Why are plants shy?

Speaking of plants, they are also shy. Many people think of mimosa. Mimosa is a highly ornamental plant species. Mimosa has a long petiole. The top of each petiole has four feather shafts. On each shaft, there are two rows of oval small feather leaves. The whole feather shaft looks like bird feathers. Every summer, the mimosa will bloom pink flowers, just like a quiet little girl, very elegant. If someone touches its leaves lightly, the mimosa will shyly close the leaves tightly. What makes mimosa so shy that the leaves are closed and the petioles droop?

It turns out that mimosa was first grown in Brazil in the Americas. The local weather in Brazil is prone to strong winds and heavy rains. The leaves of mimosa are soft and usually have a large area. If the leaves are not closed, they are easily injured by the wind and rain. This is also an evolution of plants adapting to external environmental conditions.

During the evolution of plants, the base of the petiole of mimosa has an enlarged organ called “leaf occiput”, and there are many parenchyma cells in the leaf occiput. This kind of parenchyma cells are very sensitive to external stimuli. If they perceive a touch from the outside world, the cell fluid in the parenchyma cells will flow to the intercellular space, thereby reducing the pressure between the cells in the lower occipital part of the leaf, so it seems that leaves appear. Closed and drooping petioles. However, this sagging usually returns to its original state after a minute or two.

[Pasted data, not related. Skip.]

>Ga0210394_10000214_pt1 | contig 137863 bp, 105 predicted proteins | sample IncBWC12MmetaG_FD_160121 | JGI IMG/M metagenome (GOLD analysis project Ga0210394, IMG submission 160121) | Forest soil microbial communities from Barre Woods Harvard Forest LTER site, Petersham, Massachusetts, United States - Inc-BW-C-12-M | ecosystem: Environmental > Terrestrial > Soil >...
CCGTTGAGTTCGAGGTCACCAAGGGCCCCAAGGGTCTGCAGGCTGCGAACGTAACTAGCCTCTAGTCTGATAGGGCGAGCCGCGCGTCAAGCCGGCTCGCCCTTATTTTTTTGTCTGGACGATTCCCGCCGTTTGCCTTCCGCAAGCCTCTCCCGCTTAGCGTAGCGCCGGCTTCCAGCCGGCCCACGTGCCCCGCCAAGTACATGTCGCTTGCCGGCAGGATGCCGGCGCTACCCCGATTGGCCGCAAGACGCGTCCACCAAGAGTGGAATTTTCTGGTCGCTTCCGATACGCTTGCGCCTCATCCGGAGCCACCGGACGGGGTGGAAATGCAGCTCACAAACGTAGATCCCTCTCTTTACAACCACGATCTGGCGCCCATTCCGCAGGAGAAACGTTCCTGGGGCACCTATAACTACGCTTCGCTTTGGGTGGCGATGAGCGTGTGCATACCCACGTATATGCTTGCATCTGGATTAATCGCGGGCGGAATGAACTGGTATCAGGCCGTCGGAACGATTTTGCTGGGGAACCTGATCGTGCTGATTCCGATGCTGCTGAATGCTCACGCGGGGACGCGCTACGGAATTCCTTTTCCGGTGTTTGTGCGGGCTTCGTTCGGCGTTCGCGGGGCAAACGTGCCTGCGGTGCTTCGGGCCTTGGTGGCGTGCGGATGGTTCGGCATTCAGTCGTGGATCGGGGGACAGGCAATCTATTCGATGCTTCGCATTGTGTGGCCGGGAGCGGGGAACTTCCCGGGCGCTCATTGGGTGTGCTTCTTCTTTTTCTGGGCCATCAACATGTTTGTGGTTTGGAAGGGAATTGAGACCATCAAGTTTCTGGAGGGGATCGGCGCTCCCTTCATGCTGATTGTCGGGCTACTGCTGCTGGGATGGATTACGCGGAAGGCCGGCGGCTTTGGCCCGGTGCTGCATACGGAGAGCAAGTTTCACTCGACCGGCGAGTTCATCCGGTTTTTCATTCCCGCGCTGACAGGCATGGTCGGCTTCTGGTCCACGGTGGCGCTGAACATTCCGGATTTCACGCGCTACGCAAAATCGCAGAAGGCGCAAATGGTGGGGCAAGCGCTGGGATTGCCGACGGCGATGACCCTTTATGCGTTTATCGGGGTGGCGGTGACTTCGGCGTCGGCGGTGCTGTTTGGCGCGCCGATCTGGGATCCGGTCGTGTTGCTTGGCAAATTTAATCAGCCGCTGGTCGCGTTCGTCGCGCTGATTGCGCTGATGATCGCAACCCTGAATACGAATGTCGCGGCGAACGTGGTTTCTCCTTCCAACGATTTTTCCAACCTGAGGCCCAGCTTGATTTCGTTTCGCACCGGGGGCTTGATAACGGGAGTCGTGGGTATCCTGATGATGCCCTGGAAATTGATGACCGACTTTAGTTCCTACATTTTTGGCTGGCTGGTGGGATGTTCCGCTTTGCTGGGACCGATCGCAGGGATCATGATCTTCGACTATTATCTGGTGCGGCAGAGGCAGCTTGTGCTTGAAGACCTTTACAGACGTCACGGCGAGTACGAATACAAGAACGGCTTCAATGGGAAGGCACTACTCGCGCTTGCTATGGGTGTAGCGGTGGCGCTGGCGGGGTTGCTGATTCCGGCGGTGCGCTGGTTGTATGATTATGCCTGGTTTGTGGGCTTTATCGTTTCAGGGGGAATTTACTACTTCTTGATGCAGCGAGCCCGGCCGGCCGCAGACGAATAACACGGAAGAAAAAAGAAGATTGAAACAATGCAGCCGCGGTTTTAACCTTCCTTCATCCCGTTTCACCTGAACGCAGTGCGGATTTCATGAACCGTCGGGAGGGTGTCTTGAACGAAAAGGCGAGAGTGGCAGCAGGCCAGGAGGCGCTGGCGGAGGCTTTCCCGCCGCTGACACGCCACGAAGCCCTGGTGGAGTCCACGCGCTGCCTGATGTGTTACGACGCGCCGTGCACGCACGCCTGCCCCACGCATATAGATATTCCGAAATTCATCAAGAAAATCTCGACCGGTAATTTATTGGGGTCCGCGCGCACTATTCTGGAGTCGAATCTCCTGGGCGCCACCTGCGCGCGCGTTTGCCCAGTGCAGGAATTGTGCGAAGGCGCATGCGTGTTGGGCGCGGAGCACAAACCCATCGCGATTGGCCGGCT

Someone has done experiments. If you gently touch the leaves of the mimosa with your hands, only the stimulated part of the mimosa will be closed; if the stimulation is greater, the whole plant will be closed; if you fiddle with the mimosa frequently, you will be shy. The grass will also appear indifferent-that is because it has continuously stimulated a certain amount of cell fluid and has not been replenished in time.

In fact, the various habits of plants are the protection mechanisms made to adapt to the surrounding environment. The leaves of mimosa will close and also respond to some herbivores. If animals see the leaves and petioles of mimosa, they will move, and they will generally be alert. Walk away. In this way, the mimosa has more survival probability.

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